If you are trying to make an informed decision about Three Waters reform you may have seen there is a lot of misinformation to wade through. Nelson City Council has produced a factsheet that covers some of the most common misconceptions we have seen, and links to external information that can be trusted.

Why is Council not recommending a public referendum at this time?

At the meeting on 23 September, Council considered a proposal to hold a referendum prior to making a final decision about whether to take part in Three Waters reform. However, elected members received clear, independent advice that there is limited merit in Council holding a referendum that could lead the Nelson community to believe they could make a Yes/No decision, when the Government has the final say on whether the reforms go ahead. To hold a referendum could also be seen as wasted expenditure of ratepayer’s money.

In addition, until the final form of the proposal is known, it would be premature to initiate a referendum as the community does not currently have the information required to consider an informed decision.

The advice stated that public engagement and consultation would be a more appropriate way for the Government to understand and incorporate public opinion. Council has asked the Government to make improvements to the public information campaign, and to ensure there is adequate public consultation before any final decision is made.

Why hasn’t Council decided to ‘opt in’ or ‘opt out’?

We are not yet being asked to opt in or out. Councils around New Zealand have been asked to provide feedback to Government before Cabinet make their final decisions on the reform programme.

Council is legally obliged to seriously consider this reform, which means that deciding to ‘opt out’ or ‘opt in’ before there is a final proposal from the Government would be premature. This would be contrary to our obligations to make an informed decision. To reject the proposal now, would also mean losing our ability to influence the reform.
To be clear the Council has not opted in by default.
Why is the reform needed?

Changes to national quality standards for water, wastewater and stormwater, population growth and the effects of climate change will put more pressure on our three water networks.

This will mean the cost to upgrade, maintain and improve infrastructure is going to increase considerably. If the status quo remains, New Zealanders will see substantial increases to water bills over the next 30 years. For Nelson this will mean a projected increase of about $1,000 (in today’s dollars) per household if reform does not go ahead.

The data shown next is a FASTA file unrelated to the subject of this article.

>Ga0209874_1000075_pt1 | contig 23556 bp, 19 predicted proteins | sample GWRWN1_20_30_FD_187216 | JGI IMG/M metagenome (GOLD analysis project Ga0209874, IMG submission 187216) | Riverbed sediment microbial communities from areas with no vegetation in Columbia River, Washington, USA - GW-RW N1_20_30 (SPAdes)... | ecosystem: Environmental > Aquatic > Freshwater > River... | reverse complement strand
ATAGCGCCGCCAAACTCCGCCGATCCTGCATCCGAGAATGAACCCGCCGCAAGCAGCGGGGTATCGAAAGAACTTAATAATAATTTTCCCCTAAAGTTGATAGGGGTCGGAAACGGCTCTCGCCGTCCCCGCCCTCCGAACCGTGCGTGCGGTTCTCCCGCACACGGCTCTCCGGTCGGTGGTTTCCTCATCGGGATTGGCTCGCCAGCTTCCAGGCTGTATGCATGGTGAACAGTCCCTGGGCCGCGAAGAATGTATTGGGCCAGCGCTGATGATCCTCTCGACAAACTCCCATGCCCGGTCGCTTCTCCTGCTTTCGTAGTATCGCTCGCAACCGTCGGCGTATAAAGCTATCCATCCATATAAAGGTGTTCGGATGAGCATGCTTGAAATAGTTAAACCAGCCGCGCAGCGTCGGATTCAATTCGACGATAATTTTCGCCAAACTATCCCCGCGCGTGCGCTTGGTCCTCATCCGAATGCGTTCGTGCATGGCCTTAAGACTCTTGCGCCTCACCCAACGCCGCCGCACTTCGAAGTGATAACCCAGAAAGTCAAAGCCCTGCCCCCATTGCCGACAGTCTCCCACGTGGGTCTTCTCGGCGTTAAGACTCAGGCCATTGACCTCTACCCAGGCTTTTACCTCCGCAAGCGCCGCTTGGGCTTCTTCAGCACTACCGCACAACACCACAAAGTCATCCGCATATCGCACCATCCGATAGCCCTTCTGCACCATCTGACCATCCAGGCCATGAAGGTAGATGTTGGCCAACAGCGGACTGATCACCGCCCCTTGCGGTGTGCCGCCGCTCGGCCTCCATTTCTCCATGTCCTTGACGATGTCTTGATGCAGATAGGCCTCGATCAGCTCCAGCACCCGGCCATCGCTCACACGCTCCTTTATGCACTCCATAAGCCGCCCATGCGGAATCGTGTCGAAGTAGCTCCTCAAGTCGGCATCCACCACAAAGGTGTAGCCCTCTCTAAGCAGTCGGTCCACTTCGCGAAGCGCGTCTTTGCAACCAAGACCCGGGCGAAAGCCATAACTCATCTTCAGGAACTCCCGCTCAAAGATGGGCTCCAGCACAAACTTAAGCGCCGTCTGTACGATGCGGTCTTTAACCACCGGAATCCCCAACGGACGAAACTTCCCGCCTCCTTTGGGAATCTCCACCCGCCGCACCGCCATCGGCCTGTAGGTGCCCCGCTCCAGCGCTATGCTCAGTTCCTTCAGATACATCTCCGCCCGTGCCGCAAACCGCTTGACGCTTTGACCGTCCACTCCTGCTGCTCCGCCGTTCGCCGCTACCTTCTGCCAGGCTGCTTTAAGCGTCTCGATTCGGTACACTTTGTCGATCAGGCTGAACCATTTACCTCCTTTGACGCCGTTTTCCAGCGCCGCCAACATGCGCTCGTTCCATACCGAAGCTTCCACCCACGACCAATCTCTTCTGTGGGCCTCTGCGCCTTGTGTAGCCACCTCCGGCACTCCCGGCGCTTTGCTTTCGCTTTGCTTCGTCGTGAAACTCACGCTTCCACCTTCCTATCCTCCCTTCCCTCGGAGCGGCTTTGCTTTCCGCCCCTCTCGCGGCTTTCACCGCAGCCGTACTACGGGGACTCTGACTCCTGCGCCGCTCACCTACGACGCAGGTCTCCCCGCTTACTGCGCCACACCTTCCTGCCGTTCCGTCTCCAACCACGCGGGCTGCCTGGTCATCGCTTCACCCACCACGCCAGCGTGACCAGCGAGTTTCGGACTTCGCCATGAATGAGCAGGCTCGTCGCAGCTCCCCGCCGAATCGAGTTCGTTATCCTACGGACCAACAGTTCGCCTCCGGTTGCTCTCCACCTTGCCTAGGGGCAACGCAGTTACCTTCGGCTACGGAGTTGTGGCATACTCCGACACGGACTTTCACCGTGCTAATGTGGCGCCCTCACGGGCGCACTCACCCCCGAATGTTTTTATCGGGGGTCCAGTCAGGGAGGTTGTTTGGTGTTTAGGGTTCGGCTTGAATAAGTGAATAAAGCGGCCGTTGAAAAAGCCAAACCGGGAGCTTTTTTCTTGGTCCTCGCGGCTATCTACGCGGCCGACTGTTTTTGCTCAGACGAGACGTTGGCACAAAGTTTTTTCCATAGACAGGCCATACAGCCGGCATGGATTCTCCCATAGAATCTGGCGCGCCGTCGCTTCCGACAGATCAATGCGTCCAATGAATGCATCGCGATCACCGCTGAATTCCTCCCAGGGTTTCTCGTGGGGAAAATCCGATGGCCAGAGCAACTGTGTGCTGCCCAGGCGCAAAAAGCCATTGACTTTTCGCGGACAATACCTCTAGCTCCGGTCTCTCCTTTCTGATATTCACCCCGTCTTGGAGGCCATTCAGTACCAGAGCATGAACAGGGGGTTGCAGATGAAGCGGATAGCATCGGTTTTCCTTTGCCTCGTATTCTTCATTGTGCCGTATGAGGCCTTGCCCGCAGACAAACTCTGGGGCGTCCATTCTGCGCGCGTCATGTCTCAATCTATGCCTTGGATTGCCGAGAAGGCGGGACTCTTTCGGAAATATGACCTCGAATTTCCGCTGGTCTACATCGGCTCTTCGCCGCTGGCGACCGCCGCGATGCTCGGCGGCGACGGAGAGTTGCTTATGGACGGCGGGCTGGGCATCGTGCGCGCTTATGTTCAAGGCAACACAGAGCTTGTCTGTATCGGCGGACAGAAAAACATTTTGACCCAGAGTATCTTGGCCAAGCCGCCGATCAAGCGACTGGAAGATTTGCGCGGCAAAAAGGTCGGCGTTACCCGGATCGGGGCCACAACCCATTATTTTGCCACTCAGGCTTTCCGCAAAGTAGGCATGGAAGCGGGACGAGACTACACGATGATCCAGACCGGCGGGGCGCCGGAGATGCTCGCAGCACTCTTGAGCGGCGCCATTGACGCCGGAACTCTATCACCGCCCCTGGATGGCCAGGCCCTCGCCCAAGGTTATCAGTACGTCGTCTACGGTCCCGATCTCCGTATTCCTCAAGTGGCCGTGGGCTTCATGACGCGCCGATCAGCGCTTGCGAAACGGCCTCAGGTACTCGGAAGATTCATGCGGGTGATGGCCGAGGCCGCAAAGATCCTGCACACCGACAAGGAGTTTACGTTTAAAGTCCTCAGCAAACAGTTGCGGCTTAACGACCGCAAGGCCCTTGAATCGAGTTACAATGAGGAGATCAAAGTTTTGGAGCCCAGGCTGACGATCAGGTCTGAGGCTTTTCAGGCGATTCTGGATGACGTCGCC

New Zealand will need to invest between $120 billion to $185 billion in its three waters infrastructure over the next 30 years to catch up with historical underinvestment, and to meet rising drinking water standards and rising environmental standards.

By combining 67 local authorities into four new water entities, the Government modelling shows that efficiencies of scale will allow more investment in water services delivery to occur without significantly increasing costs to ratepayers.

There is a common misconception that the Government is asking councils to consider and compare their current Three Waters operations and costs, with a future under the service delivery reforms.

This is incorrect, the past is not a good indicator of future costs. The status quo for water service providers is changing. To give an example, the Water Services Bill received Royal Assent on 4 October, which implements the Government’s decision to comprehensively reform the drinking water regulatory system. Changes like this will add significant obligations to councils and this comes at an increased cost.

Likewise, new environmental standards are being introduced to help better protect our environment. Three Waters systems that do not meet these standards will need to be upgraded, at significant cost.

How would the proposed cross-subsidisation between various council areas operate?

In our written response to the Government, we have queried this issue and await a response: “Accepting that there will be some net benefits, how do we ensure that places like Nelson that have invested in Three Waters infrastructure are not penalised because other councils have not invested at the same level?”

Are our water assets being sold off?
No. The assets remain in public ownership and aren’t being sold. The new entities would be collectively owned by councils, on behalf of communities. The Three Waters assets would be transferred off our balance sheets to the new entity.

Based on the current book values of our Three Waters assets and our Long Term Plan projections, an estimated $716 million of assets would transfer to the new entity on 1 July, 2024.

Will we be left with Three Waters debt on our balance sheet?

No. The debt that we have accumulated in building our Three Waters assets would also be transferred to the new entity.